After passing some time at the airport in Frankfurt, our flight to Athens took off. I felt a bit sorry for the chap in the aisle seat next to me. He was about 6′ 5" and was hawkishly watching a seat in the bulkhead row that was empty until just before takeoff. Unfortunately for him, the person sitting in that seat showed up, so he had to spend the flight folded up like a pretzel. We were flying on Lufthansa and they served a nice breakfast of some buns, bacon, ham and cheese, which I gather is a fairly typical German breakfast snack. After breakfast, I was watched the ground for a while and then woke up to discover that we were offshore of Athens.
There was an airport near the coast that I thought we’d land at, but it quickly became apparent that we weren’t landing there because 1) we were way too high turning from the downwind leg to base, and 2) we didn’t turn final. Instead we continued inland and shortly thereafter landed.
Our bags eventually came along the baggage carousel and we made our way to the rental car companies to check out the vehicle we were picking up after my cousin’s wedding. So, we hauled all our luggage down to the rental car lot and looked at a couple of vehicles before settling on one. Having sorted that out, my parents caught one cab and I another and we headed to our hotel in the heart of Athens.
The drive from the airport to the hotel was exciting because the traffic in Athens is nuts. Certifiably insane. But, as busy as it was, we never really ground to a halt and I arrived at the hotel in a reasonable amount of time. Including the tolls, my fare was 30€, which seemed quite reasonable after umpteen hours of flying.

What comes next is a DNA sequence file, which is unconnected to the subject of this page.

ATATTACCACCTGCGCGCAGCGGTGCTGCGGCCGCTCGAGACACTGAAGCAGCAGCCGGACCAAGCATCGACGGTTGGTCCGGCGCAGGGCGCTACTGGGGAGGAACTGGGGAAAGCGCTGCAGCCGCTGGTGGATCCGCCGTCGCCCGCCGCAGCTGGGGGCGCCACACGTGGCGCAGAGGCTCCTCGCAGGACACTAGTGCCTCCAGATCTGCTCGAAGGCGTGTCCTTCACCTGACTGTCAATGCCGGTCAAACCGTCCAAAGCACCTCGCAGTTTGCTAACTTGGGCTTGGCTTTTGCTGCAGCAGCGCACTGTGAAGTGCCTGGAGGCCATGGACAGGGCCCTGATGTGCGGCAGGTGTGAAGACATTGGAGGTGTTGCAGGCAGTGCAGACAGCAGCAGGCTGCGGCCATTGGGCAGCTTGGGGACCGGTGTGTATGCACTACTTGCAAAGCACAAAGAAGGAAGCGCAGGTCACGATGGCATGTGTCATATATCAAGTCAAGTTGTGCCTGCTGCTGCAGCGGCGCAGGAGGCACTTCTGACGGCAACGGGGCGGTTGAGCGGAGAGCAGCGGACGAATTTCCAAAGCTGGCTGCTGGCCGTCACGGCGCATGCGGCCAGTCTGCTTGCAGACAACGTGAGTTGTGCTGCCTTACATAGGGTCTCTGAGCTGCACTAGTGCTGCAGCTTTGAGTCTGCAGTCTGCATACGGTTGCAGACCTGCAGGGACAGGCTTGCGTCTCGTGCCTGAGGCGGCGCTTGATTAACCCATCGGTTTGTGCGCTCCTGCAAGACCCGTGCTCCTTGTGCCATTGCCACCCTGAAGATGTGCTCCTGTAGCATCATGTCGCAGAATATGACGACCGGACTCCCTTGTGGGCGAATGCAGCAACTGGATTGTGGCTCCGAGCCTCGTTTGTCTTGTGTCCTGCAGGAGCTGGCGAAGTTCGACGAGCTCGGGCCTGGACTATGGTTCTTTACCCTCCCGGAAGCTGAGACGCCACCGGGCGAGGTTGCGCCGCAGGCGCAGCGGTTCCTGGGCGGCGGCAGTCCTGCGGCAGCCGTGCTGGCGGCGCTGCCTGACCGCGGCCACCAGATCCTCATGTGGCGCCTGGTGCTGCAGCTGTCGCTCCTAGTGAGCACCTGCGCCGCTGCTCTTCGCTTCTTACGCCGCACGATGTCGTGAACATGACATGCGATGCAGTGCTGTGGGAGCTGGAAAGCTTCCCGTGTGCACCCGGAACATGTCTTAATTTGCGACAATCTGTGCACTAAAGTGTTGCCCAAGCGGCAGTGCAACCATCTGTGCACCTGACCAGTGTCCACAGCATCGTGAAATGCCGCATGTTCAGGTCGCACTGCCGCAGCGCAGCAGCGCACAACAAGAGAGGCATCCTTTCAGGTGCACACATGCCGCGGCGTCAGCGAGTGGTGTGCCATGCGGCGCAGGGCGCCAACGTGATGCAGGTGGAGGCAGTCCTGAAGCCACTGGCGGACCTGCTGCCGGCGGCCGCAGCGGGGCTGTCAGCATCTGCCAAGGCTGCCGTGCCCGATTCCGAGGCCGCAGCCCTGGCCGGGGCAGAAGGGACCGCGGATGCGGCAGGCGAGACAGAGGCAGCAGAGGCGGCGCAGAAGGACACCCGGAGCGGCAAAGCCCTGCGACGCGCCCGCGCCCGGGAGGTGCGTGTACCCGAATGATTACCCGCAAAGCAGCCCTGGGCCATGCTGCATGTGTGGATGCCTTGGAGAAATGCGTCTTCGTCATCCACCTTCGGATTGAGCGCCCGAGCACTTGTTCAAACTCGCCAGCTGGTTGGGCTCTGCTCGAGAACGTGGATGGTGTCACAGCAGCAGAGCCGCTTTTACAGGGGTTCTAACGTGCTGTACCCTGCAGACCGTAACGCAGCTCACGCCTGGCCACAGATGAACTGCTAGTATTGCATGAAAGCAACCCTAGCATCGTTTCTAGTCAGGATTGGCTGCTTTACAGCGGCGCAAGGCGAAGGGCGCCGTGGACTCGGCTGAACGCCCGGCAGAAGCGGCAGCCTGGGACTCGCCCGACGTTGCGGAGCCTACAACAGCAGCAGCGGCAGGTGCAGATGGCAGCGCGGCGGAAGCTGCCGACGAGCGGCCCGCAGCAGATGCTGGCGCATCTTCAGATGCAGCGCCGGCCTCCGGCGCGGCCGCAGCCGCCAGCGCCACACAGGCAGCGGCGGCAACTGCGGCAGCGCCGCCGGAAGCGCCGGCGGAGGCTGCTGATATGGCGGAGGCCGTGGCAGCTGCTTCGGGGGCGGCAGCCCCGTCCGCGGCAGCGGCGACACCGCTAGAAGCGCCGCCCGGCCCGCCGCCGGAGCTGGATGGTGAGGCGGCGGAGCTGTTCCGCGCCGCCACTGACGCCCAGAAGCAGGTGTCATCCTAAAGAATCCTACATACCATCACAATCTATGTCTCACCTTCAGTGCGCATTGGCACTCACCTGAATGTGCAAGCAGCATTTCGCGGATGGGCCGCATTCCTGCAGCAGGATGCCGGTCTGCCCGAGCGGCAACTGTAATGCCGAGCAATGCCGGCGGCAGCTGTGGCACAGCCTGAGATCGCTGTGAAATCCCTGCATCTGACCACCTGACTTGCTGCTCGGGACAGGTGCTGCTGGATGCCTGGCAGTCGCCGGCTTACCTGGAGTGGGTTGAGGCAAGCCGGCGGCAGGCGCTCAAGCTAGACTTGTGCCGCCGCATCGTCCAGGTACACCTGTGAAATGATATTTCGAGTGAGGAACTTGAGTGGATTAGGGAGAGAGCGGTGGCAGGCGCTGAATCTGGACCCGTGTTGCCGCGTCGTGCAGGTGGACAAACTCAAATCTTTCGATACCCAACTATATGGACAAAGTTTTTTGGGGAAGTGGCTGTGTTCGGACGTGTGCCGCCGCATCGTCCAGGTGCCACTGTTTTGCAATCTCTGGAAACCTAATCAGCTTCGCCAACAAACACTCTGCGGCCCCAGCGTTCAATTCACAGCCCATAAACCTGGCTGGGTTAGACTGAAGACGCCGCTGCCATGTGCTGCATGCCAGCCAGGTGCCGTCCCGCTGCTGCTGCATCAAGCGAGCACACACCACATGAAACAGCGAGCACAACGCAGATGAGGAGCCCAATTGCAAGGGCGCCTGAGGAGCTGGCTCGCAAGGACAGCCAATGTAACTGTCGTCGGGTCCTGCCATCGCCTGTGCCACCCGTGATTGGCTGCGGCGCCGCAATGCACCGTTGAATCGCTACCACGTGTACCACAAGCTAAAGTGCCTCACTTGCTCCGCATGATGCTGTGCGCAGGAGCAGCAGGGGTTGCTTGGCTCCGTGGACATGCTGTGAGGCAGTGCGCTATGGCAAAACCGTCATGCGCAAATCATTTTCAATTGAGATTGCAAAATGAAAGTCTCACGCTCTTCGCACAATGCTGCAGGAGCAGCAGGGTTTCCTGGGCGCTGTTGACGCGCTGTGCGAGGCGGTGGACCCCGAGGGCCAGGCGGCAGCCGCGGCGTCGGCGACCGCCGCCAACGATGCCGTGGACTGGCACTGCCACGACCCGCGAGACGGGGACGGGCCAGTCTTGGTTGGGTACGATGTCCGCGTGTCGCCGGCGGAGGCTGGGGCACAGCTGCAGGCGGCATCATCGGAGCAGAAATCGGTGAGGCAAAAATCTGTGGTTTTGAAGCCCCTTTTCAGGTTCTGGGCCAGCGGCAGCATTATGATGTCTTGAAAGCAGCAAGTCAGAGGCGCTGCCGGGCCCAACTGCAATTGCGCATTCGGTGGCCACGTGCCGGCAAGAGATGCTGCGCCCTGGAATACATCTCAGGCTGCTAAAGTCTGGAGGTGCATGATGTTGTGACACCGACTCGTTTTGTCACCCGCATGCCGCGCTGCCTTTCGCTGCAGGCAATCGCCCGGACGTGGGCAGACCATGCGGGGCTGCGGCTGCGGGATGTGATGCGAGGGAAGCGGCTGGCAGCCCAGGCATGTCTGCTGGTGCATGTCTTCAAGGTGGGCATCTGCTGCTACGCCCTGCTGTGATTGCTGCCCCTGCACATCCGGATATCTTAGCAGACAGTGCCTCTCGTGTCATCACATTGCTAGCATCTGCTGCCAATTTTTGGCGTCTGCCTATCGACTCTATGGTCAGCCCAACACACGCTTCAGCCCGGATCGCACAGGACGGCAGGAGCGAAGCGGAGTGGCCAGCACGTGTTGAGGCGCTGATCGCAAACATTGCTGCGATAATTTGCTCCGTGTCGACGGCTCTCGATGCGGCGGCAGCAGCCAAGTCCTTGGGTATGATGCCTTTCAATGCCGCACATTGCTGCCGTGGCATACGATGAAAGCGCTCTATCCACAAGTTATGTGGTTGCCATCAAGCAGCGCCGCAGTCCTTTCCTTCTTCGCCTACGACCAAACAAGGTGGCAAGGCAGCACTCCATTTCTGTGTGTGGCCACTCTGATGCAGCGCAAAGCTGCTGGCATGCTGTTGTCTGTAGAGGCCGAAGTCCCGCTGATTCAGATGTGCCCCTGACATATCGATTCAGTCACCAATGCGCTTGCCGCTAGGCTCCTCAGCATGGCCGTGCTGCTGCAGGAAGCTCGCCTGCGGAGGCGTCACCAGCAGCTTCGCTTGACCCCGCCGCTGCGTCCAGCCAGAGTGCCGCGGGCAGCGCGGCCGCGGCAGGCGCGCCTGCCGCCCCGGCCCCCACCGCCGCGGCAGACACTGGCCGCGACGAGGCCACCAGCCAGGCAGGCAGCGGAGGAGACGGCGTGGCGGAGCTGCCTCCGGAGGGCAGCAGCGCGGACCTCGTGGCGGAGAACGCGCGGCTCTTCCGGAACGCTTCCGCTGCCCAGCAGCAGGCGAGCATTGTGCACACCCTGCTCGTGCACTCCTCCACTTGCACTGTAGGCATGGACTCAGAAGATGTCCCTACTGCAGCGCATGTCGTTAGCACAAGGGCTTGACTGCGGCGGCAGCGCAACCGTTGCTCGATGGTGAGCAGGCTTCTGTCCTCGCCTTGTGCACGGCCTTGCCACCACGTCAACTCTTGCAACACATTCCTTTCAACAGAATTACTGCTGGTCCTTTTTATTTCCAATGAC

I checked into my room at the Divani Palace Acropolis, hauled my luggage up to my room and got settled in. Stepping out onto the balcony, I found the view to be quite impressive. (That’s the Parthenon, in case you don’t recognize it.)
After freshening up, I headed out to explore a bit of Athens and wandered up the street to the base of the Acropolis, stopping to pick up a SIM for my phone. I later picked up a second one for my parent’s phone so we could call each other without costing a small fortune.
There were a whole bunch of stalls selling books in the plaza at the bottom of the Acropolis near the Odeion of Herodes Atticus, a second century Roman structure, that we later figured out must have been there for some special event because they were packed up a few days later. I wandered about in general awe of everything and made my way back to the hotel to meet up with my parents. We had dinner in the restaurant at the hotel and then headed out in the evening to see more of the area at the base of the Acropolis. We walked partway up the hill and found a whole lot of people on the Aeropagus, a small hill with a metal staircase leading to the top. The view of Athens at night from the Aeropagus was amazing. It very lightly rained for about 2 minutes while we were up there and this is the only rain we’ve encountered while in Greece, so far.
The next day, we headed up to the Acropolis and spent a couple of hours touring the summit. There are a number of distinct structures up there, of which the Parthenon is but one. There’s also the Temple of Athena Nike, the Propylaia, and the Erechtheion, to name a few. It was hot, the sun was out and the place was crawling with tourists.